Socialists limit democracy

Photoshopped image credit: Luke

Socialists hate democracy. Although they have to use it to get into power, once in place they will do anything to stay there, and if that means limiting, or even disposing of democracy, then so be it. You must remember that socialists believe that they know what is best for everyone, and if the voters disagree and vote in the other lot, then they are deluded. Remember how Labour spent nine years in disbelief that voters would go for that mean nasty John Key? They thought that they would come to their senses in 2011… and 2014… and even 2017, where they still did not win the election, but were gifted power by a bitter old man with 7% of the vote.

Jacinda is now part of a trio of young, trendy socialist leaders who have taken the world by storm. The trouble is that the other two, Justin Trudeau and Emmanuel Macron are facing severely declining popularity at home, and Jacinda, the latest of the trendy trio, is starting to go the same way. It looks as if both Trudeau and Macron, in spite of their glorious ascension to power, are going to be one-term wonders. In Trudeau’s case, he will find out this year but never fear. A good socialist knows how to deal with minor problems such as elective unpopularity. He is simply going to shut down his opponents and please don’t think that I am joking. He has done it already.

The Washington Post reports: quote.

Prime Minister Justin Trudeau?s government recently?passed?more than 200 pages of dramatic changes to the way Canadian elections work. Among other things, the new rules will further restrain the degree that Canadians can exercise their constitutional rights to free political speech and activism. Such regulations were passed with the standard progressive smugness that heavily regulating political speech and activity in the name of fairness and equality is unambiguously virtuous. Righteous self-confidence, however, does not negate the practical consequences of this fundamentally illiberal exercise of state power.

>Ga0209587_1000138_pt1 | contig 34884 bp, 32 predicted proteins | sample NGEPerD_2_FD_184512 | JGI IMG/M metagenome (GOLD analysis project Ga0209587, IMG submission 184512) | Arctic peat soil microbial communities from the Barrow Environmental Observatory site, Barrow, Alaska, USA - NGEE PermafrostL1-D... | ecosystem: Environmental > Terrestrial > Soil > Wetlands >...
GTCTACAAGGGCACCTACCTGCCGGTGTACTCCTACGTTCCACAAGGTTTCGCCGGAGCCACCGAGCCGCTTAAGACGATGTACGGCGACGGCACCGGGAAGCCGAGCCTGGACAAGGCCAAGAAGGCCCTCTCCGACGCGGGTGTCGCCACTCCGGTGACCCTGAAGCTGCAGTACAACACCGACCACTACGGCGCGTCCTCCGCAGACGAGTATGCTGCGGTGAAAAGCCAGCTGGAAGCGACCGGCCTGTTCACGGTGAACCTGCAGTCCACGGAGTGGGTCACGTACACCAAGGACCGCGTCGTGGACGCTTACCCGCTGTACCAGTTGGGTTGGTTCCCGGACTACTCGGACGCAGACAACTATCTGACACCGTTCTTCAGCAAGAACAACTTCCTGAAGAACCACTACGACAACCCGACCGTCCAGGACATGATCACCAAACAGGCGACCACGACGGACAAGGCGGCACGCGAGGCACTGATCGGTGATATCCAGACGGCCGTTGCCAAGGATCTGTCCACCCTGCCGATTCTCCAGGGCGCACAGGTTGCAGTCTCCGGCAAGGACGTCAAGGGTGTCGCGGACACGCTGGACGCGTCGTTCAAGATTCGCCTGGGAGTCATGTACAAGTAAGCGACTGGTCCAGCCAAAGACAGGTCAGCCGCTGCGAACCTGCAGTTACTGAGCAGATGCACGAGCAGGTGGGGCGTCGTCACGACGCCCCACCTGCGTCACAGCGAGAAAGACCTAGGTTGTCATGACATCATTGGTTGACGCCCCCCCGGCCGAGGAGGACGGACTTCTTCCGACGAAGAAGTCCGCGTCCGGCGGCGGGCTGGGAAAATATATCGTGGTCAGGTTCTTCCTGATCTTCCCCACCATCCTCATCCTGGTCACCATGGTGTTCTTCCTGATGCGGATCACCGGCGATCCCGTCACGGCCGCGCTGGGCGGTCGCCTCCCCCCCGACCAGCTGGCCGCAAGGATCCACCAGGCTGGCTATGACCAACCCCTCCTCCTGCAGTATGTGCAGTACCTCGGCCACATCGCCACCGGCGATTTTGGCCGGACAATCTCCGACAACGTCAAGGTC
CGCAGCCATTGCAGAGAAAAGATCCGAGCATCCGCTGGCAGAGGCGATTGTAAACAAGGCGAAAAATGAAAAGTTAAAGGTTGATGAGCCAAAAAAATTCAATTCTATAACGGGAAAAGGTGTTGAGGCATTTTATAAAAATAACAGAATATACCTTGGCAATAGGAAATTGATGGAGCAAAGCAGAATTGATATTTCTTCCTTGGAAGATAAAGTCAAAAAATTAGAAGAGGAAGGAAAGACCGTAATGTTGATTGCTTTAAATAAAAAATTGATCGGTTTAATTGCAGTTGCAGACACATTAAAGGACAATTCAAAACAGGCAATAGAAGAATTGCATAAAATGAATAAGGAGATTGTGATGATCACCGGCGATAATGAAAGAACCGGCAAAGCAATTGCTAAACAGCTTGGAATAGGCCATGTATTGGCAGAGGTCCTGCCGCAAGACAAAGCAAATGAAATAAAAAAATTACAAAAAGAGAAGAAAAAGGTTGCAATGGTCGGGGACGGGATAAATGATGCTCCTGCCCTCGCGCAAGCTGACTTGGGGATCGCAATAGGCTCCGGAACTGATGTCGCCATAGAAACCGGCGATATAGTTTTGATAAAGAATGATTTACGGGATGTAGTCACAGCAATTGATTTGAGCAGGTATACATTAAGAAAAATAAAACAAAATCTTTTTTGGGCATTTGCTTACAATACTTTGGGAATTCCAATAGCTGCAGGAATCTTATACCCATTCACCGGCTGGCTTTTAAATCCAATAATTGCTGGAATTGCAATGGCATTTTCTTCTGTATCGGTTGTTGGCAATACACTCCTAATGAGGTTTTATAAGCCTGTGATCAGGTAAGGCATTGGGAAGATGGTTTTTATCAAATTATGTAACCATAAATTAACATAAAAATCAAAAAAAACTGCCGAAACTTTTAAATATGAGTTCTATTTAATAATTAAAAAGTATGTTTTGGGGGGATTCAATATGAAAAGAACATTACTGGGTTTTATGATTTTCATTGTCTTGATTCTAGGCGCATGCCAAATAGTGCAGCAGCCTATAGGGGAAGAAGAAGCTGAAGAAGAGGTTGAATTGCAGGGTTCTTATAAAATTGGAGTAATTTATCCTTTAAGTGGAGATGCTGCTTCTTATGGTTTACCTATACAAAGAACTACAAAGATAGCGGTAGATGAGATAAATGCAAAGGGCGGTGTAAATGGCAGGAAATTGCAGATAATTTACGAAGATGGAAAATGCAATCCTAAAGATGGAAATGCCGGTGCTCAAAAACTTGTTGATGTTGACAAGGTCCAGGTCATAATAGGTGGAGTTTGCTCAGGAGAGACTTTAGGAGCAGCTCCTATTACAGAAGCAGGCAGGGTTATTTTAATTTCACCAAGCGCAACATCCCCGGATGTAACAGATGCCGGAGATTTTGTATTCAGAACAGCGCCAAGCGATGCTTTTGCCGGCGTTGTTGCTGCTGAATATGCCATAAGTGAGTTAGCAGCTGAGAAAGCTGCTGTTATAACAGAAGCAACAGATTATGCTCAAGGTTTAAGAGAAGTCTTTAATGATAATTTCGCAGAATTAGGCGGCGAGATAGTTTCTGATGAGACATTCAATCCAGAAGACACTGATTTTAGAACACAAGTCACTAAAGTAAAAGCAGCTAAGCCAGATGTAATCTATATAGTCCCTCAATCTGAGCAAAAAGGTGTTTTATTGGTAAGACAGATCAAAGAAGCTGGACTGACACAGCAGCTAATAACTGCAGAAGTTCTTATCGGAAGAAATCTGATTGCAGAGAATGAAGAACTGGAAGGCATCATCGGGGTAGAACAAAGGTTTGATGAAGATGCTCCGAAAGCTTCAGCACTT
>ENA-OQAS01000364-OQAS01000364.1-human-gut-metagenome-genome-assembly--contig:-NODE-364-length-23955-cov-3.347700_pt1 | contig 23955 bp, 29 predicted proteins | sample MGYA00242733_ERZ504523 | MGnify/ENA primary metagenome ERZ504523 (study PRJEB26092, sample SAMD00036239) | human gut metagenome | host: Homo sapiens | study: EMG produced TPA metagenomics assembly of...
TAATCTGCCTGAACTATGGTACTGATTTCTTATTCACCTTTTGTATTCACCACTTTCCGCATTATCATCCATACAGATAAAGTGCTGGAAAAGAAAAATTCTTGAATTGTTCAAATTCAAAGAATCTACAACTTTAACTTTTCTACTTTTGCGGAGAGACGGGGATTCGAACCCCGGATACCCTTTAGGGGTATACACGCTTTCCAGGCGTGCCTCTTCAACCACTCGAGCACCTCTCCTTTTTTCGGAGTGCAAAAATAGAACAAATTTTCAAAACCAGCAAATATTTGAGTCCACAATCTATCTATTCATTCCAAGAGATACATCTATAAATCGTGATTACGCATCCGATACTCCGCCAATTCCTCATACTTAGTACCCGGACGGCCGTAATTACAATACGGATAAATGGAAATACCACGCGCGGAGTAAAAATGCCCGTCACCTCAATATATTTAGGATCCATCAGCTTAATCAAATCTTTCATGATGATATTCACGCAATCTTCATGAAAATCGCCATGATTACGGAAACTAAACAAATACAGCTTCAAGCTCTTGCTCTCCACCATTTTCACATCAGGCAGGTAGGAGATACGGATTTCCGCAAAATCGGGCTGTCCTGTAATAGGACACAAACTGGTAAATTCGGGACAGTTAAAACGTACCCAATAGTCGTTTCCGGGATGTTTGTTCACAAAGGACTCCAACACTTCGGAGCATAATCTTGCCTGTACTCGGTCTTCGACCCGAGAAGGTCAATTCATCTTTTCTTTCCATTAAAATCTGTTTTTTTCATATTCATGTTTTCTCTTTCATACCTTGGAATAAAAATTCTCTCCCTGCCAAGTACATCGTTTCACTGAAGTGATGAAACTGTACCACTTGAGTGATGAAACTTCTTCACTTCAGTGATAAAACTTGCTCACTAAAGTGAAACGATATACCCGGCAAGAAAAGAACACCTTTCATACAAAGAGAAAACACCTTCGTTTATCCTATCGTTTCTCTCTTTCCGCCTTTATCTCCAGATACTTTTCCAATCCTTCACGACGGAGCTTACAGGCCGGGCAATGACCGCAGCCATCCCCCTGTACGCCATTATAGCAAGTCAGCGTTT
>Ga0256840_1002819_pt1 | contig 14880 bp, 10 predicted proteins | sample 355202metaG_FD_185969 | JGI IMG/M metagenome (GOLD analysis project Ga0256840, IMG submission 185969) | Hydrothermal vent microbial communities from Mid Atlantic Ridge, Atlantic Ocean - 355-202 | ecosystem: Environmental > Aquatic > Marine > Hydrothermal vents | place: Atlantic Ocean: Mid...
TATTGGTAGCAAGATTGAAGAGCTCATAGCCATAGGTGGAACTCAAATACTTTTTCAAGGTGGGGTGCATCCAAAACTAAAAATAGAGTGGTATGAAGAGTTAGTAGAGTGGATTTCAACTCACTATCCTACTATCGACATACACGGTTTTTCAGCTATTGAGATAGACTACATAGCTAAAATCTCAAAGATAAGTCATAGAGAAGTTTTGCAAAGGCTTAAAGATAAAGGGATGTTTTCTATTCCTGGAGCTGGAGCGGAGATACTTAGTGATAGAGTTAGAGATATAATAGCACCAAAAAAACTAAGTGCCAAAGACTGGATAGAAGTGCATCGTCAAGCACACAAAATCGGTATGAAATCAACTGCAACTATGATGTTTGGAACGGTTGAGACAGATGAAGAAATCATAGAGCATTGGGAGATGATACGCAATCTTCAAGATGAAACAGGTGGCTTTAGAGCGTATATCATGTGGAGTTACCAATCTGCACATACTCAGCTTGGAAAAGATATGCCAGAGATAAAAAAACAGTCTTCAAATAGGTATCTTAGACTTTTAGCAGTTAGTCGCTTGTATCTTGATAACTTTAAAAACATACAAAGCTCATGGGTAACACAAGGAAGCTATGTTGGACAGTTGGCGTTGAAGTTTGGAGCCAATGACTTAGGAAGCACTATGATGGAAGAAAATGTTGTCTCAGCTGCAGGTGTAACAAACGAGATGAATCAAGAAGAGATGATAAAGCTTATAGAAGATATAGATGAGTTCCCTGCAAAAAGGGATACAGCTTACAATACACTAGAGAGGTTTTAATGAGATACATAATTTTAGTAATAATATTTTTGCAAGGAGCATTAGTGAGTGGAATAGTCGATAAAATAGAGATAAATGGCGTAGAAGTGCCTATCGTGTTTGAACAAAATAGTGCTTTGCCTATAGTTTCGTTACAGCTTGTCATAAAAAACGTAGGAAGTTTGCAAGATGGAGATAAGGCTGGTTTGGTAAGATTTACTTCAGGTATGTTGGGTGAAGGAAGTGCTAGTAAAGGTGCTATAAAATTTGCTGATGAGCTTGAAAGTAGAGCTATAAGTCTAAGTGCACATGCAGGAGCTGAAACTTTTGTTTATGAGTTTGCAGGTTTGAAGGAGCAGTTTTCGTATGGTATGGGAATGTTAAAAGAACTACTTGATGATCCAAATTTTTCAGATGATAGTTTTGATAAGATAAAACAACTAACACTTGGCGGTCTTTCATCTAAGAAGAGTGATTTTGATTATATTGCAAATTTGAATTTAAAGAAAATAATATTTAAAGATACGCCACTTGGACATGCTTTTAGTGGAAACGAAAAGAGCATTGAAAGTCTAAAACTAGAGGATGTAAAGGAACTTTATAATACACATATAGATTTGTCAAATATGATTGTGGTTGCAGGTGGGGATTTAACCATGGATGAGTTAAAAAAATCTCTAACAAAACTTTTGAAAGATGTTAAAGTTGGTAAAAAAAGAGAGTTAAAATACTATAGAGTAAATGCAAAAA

The new legislation seeks to ensure that ?political actors? operate on a ?fair and level playing field,? and will impose ?reasonable limits? on their budgets. Translated to English, this means government has devised new ways to punish politically motivated groups of Canadians, be they environmentalists, social conservatives, business or labor leaders, minority rights? activists or anything in between, who engage in activities such as advertising or ?canvassing door-to-door, making telephone calls to electors and organizing rallies? without first conforming to Ottawa?s rules. end quote.

Remember the Electoral Finance Act, introduced by Helen Clark’s government, designed to limit funds to all parties except her own? In those days, no one would have dared to try to limit free speech, but now it is open slather. If Trudeau cannot win the next election on his own merits, he is going to make damned sure his opponents can’t win it either by severely limiting what they can, and cannot say. quote.

Canada?s formal ?election period? is now capped at 50 days before election day, with the two months or so before comprising a novel ?pre-election? period as well. During ?pre-election? time ? a concept that has no democratic rationale beyond government?s expansive appetite to control political activity ? so-called third parties are treated with as much suspicion as during the tightly regulated elections themselves. Groups and individuals may not spend more than $700,000 on ?partisan activities? and ?partisan advertising? during this period, and must immediately register with the government after spending their first $500. Ottawa expects a full itemized list of all revenue and expenses incurred, including the date and place of every attempt to change a mind. end quote.